Computed images of the bremsstrahlung x-rays from our model loop are presented here. The x-rays are emitted by the steady-state distribution of energetic electrons within the loop. This steady state results from the balance between the constant injection of new electrons at the top of the cusp and collisional losses within the loop. Thermal bremsstrahlung from the 20 million degree plasma in the loop is also included. The plasma density in the loop is taken to be 2 x 1011 cm-3. This is 1000 times higher than the density of the injected nonthermal electrons.
The figures in the table below show the computed structure of the model loop in hard x-rays at 14 keV, 30 keV, and 50 keV. These energies fall within each of the three Yohkoh Hard X-ray Telescope energy bands in which the limb flare was imaged. The computed images are shown as both a surface plot (middle column) and a color contour plot (last column). The contour plot is normalized to the peak intensity so that the highest intensity regions are red and low intensity regions are blue. The numbers on the axes of the contour plots mark the relative location of the x-ray emission in seconds of arc. The resolution of the images is 1 arc second.
[ A NOTE for the CONNOISSEUR:
The intensity of the computed x-ray emission, shown on the vertical axis of the surface plots, is in units of photons cm-2 s-1 keV-1 arcsec-2. That is, we have computed the number of x-ray photons within a 1 keV range of energies that originate from a one arc second square area on the Sun that will impinge upon each square centimeter of a detector at the Earth each second. ]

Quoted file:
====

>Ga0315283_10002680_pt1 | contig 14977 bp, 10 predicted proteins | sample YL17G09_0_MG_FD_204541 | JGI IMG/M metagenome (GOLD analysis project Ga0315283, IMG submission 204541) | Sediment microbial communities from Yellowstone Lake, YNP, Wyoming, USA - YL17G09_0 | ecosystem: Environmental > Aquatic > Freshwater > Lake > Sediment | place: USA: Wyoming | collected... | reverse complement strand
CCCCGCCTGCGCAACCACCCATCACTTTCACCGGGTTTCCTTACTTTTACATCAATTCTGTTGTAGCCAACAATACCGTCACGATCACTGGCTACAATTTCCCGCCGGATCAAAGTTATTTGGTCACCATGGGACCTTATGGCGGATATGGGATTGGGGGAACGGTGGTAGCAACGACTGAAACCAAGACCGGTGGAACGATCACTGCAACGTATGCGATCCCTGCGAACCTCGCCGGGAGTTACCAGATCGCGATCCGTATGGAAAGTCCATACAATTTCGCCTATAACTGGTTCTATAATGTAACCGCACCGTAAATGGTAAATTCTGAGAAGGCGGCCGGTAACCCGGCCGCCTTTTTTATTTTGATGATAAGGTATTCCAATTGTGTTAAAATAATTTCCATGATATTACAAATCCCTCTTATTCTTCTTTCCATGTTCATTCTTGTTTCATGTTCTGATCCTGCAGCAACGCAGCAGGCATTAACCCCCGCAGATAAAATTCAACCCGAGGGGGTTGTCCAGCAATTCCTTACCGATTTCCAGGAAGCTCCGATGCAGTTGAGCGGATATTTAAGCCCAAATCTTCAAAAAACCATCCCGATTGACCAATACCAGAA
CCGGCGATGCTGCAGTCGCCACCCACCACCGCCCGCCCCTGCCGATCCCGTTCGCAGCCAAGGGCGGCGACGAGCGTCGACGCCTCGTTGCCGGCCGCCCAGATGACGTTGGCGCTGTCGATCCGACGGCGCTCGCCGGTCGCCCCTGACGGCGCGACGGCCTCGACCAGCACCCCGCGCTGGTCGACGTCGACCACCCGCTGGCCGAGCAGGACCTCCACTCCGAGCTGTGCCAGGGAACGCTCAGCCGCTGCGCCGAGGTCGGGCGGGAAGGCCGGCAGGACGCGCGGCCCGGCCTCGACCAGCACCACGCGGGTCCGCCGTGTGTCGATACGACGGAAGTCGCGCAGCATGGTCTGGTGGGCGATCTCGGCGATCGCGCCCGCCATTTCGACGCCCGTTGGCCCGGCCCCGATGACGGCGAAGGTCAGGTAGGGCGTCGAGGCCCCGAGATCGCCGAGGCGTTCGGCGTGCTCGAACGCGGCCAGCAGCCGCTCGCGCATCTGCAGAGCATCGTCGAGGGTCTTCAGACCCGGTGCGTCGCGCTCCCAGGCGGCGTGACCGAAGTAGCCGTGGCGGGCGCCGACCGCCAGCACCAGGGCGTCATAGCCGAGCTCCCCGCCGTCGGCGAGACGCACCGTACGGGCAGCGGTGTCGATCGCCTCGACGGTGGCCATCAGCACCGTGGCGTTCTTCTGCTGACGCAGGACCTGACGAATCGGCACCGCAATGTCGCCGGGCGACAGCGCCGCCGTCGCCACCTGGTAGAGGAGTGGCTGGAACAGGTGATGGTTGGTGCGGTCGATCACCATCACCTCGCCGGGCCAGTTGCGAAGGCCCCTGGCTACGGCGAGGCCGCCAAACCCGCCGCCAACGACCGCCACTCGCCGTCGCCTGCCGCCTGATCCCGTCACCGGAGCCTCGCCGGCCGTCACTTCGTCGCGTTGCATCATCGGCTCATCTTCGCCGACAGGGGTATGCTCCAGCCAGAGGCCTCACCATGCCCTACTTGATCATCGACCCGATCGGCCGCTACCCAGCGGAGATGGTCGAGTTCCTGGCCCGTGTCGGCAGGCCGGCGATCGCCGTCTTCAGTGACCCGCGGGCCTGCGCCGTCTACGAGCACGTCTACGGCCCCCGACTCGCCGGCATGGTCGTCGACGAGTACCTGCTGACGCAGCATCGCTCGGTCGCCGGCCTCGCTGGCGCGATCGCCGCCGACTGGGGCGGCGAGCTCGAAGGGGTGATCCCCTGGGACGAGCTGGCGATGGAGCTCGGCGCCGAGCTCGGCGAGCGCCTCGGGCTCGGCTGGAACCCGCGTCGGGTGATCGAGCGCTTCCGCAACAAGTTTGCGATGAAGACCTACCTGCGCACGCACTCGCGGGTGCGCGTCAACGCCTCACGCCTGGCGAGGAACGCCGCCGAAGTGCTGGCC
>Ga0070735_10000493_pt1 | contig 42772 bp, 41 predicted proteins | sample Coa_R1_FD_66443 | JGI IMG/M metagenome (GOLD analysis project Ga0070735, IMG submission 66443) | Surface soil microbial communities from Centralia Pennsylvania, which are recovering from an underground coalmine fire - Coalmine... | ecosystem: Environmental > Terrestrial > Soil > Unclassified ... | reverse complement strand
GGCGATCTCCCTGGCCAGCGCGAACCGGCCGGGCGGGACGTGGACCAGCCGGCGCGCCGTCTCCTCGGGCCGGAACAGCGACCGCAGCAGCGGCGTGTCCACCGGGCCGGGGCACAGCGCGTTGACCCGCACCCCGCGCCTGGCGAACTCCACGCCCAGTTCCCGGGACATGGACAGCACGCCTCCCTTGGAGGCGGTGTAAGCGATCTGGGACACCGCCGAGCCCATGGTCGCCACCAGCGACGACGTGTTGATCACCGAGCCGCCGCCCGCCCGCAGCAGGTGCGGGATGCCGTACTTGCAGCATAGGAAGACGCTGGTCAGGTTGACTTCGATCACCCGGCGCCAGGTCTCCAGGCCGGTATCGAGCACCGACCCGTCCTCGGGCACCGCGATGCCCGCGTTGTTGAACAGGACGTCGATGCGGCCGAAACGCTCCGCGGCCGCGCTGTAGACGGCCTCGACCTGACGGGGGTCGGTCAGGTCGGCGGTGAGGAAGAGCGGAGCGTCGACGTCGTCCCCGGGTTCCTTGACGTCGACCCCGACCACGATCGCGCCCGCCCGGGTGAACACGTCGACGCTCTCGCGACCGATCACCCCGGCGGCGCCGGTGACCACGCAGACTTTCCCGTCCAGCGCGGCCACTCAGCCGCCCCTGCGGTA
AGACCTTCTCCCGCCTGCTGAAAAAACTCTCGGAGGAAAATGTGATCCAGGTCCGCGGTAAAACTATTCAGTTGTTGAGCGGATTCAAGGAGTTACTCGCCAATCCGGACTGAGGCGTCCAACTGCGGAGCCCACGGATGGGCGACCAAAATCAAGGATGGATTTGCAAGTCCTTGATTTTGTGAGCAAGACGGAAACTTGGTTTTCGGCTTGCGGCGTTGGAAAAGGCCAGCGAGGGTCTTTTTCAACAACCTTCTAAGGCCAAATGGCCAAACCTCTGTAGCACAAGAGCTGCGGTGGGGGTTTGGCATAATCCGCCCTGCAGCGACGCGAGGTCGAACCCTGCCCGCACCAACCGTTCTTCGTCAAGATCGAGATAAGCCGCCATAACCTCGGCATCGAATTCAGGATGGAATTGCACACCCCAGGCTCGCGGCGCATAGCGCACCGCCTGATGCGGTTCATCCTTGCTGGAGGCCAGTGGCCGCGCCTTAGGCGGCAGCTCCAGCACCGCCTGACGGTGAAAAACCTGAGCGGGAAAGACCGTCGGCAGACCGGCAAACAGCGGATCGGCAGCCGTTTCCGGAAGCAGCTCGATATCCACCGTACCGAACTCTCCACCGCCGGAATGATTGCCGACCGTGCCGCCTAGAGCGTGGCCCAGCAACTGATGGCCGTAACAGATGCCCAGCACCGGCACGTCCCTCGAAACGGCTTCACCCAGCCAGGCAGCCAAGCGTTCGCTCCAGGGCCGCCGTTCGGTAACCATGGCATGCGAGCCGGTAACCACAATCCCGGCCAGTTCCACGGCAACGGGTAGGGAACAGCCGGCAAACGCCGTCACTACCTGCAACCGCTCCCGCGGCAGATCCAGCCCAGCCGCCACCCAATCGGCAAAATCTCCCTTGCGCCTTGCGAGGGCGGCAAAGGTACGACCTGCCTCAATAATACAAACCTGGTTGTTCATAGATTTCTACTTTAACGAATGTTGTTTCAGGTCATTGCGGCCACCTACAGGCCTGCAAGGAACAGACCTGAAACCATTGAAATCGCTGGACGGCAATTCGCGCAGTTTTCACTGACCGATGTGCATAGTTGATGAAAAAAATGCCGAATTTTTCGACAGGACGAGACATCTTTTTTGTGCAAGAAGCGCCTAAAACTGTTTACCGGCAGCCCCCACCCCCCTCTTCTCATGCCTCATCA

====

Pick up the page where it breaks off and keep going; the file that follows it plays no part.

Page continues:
The images at 30 keV and 50 keV show that the footpoint and cusp structure observed by Yohkoh is obtained. The cusp becomes dimmer relative to the footpoints at higher energies. The left footpoint is somewhat brighter than the right footpoint. This is because the left footpoint is closer to the injection point than the right footpoint. The electrons streaming to the left footpoint experience less energy losses than those that travel the longer distance to the right footpoint.
Why is just the cusp bright? Why not the entire loop? For this choice of plasma density in the loop, the injected electrons with the lowest energies, those with energies around 30 keV, lose most of their energy in the cusp. Since there are many more low energy electrons than high energy electrons, a substantial portion of the x-ray emitting electrons are lost in the cusp. The remaining electrons are not numerous enough to produce bright emission in the remainder of the loop until they reach the dense footpoints, where they all radiate and lose their remaining energy in a very short distance. A low level of radiation from the semi-circular loop is visible in the 30 and 50 keV surface plots.
The bremsstrahlung from the thermal plasma is negligible at 30 and 50 keV, but brightens the entire loop at 14 keV. Radiation from the nonthermal electrons is still significant at the footpoints and from the cusp. The overall brightness of the loop and footpoints is consistent with the Yohkoh observations. The brightest location in the Yohkoh image is near the top of the loop, but the Yohkoh image does not show the bright cusp emission obtained from the model. A more detailed analysis is required to determined whether the model can be reconciled with the Yohkoh data in this energy band.
View a video animation showing how the appearance of the model loop changes as the energy of the x-rays increases from 12 keV to 40 keV. The frame at 12 keV demonstrates how dominant the bremsstrahlung from the thermal plasma becomes at low x-ray energies. The video is available in AVI (460 K) and MPEG (240 K) formats.
On the next web page we show how the appearance of the model loop changes when we change the plasma density in the loop. In subsequent pages we look at the spectrum of the x-ray emission from the cusp and footpoints, the effect of energy losses on the injected electrons, and what happens to the energy lost by these electrons.
Next: Changing the Plasma Density
Back: The Injected Electrons
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